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Longitudinal changes in global brain volume between 79 and 409 days after traumatic brain injury: relationship with duration of coma.

Authors
  • Trivedi, Mehul A
  • Ward, Michael A
  • Hess, Timothy M
  • Gale, Shawn D
  • Dempsey, Robert J
  • Rowley, Howard A
  • Johnson, Sterling C
Type
Published Article
Journal
Journal of neurotrauma
Publication Date
May 01, 2007
Volume
24
Issue
5
Pages
766–771
Identifiers
PMID: 17518532
Source
Medline
License
Unknown

Abstract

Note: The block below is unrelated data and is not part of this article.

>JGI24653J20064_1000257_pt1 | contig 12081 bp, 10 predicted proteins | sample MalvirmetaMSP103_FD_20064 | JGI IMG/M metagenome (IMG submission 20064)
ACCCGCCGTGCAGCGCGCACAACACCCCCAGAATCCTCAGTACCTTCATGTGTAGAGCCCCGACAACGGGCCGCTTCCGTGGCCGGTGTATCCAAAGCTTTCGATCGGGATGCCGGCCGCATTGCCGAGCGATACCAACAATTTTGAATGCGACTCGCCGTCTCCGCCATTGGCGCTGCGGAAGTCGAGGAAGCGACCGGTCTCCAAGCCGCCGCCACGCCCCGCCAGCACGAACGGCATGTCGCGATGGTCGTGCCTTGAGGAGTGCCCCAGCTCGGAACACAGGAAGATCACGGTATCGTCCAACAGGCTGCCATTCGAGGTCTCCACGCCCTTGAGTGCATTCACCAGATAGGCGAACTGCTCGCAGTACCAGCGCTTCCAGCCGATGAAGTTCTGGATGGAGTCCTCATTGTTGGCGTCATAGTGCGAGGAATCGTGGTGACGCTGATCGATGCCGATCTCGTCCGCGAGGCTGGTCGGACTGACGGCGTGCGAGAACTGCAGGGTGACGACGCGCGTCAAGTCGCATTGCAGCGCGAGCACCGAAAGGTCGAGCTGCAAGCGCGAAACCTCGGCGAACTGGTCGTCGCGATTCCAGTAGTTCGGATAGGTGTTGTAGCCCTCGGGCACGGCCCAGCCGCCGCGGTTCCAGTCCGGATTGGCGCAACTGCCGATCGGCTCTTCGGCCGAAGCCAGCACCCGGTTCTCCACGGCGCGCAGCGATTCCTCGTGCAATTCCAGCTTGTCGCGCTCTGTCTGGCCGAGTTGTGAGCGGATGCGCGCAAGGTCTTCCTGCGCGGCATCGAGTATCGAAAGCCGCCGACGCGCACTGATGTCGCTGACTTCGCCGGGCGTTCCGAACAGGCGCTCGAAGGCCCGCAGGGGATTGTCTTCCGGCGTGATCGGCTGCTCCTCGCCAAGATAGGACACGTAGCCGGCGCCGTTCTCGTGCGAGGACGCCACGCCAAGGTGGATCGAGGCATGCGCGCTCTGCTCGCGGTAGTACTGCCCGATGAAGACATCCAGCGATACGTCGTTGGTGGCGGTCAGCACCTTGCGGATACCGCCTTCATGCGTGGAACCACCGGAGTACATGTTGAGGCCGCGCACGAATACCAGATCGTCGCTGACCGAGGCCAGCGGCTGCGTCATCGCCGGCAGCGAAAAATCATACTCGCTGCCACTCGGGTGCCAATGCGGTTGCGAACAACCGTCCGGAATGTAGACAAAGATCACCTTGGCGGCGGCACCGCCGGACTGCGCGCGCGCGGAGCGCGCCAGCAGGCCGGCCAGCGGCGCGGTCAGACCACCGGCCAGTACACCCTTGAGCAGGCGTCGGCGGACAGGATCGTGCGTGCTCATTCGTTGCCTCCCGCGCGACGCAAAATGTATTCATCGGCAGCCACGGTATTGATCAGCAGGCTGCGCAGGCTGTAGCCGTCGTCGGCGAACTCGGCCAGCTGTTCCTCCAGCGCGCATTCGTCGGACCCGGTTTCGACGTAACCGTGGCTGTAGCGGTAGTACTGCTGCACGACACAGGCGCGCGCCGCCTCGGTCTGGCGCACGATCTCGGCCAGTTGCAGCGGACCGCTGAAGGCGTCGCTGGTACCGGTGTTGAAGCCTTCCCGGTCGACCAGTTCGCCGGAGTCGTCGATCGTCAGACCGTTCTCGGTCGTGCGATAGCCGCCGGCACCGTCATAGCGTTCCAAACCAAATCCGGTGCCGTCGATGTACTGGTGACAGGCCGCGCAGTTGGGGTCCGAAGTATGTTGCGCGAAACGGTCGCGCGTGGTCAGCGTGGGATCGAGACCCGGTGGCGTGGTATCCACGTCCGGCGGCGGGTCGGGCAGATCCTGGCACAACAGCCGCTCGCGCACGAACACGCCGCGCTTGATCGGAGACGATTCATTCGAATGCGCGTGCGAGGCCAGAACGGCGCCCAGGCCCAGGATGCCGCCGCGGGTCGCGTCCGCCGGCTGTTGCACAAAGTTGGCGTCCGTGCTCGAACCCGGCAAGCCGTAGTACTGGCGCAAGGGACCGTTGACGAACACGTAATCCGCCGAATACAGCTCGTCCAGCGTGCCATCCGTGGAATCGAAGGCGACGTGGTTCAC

Neuropathological and experimental animal studies indicate that traumatic brain injury (TBI) results in long-term, neurodegenerative changes. Structural image evaluation using normalization of atrophy (SIENA) offers an automated analysis of the subtle changes in percent brain volume change (%BVC) associated with TBI. In the present study, SIENA was used to evaluate %BVC in individuals who had sustained a mild to severe TBI. We obtained three-dimensional (3D) T1-weighted anatomical magnetic resonance imaging (MRI) scans approximately 79 days and again 409 days post-injury. TBI patients (n = 37) displayed significantly greater decline in %BVC (-1.43%) relative to a normal comparison group (+0.1%, n = 30). Greater %BVC was associated with longer duration of post-injury coma. These results confirm previous findings from cross-sectional studies and argue that the brain undergoes continued structural change for several months post-injury.

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